A variety of ftp servers incorrectly manage buffers in a way that can lead to remote intruders executing arbitrary code on the FTP server. The incorrect management of buffers centers around the return from the glob() function, and may be confused with a related denial-of-service problem. These problems were discovered by the COVERT Labs at PGP Security.
Filename "globbing" is the process of expanding certain short hand notation into complete file names. For example, the expression "*.c" (without the quotes) is short hand notation for "all files ending in ".c" (again, without the quotes). This is commonly used in UNIX shells, in commands such as ls *.c. Globbing also often includes the expansion of certain characters into system-specific paths, such as the expansion of tilde character (~) into the path of the home directory of the user specified to the right of the tilde character. For example, "~svh" expands to the home directory for the user "svh" on the current system. The expressions used in file name globbing are not strictly regular expressions, but they are syntactically similar in many ways.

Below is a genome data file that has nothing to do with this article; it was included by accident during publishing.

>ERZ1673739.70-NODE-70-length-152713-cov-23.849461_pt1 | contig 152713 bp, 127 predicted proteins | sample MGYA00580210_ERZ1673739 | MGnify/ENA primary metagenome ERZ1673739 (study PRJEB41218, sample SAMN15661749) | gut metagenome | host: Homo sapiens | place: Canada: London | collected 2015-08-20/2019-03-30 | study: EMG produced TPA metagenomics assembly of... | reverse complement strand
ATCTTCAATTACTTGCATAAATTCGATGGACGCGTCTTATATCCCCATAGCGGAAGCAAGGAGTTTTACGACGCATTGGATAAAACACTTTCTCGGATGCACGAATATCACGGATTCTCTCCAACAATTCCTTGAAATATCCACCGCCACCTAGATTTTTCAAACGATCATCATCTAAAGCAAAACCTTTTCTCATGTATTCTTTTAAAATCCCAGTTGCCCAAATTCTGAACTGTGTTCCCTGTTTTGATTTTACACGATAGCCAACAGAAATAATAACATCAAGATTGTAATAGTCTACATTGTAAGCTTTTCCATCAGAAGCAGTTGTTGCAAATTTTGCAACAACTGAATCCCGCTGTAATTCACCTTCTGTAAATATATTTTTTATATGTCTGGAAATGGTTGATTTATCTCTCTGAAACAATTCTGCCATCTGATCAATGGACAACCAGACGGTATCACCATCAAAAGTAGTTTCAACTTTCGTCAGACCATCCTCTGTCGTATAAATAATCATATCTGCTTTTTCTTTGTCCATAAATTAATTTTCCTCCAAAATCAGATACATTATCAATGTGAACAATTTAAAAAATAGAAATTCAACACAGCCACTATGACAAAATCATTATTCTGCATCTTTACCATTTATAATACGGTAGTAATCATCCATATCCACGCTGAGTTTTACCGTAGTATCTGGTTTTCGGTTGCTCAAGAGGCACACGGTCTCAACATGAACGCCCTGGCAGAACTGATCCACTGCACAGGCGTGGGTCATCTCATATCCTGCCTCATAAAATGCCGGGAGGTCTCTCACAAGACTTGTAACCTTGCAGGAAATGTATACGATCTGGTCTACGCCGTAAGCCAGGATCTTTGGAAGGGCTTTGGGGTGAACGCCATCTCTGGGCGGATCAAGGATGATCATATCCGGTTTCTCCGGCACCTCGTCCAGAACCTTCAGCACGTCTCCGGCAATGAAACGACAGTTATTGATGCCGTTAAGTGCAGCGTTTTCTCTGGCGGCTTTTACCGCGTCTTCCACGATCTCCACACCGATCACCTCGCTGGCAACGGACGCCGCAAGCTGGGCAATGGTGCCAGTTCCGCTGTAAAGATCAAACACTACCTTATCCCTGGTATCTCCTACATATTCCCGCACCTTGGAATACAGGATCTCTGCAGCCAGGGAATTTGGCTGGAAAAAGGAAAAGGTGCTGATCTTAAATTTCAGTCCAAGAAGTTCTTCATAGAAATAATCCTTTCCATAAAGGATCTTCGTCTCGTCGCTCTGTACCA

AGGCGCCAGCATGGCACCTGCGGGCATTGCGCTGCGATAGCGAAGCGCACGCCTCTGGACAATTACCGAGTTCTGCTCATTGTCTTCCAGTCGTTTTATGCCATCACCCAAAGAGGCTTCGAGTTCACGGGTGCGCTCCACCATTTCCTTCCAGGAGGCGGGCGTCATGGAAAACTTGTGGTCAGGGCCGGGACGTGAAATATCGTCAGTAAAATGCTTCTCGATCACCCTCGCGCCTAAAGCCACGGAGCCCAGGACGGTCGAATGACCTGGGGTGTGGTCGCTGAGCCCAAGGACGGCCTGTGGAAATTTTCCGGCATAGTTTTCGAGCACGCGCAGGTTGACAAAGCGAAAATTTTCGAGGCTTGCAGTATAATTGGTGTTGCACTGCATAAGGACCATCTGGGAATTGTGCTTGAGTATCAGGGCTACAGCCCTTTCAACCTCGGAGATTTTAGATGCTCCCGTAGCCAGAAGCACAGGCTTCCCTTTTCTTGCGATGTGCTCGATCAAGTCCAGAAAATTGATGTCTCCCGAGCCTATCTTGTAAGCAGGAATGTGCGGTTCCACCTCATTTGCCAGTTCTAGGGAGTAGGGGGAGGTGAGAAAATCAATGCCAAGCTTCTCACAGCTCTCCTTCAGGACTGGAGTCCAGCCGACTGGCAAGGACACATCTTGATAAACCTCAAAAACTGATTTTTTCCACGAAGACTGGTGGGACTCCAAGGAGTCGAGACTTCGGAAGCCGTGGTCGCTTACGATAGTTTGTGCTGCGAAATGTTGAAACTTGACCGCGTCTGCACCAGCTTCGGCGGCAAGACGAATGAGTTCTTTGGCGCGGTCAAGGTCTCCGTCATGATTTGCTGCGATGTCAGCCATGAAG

FTP servers also commonly implement globbing, so that the command mget *.c means retrieve all the files ending in ".c," and get ~svh/file.name means get the file named file.name in the home directory of svh.
Intruders can execute arbitrary code with the permissions of the process running the FTP server.
Apply a patch from your vendor.
Compaq Computer Corporation
WU-FTPD Development Group
The CERT/CC portions of this document were written by Shawn V. Hernan.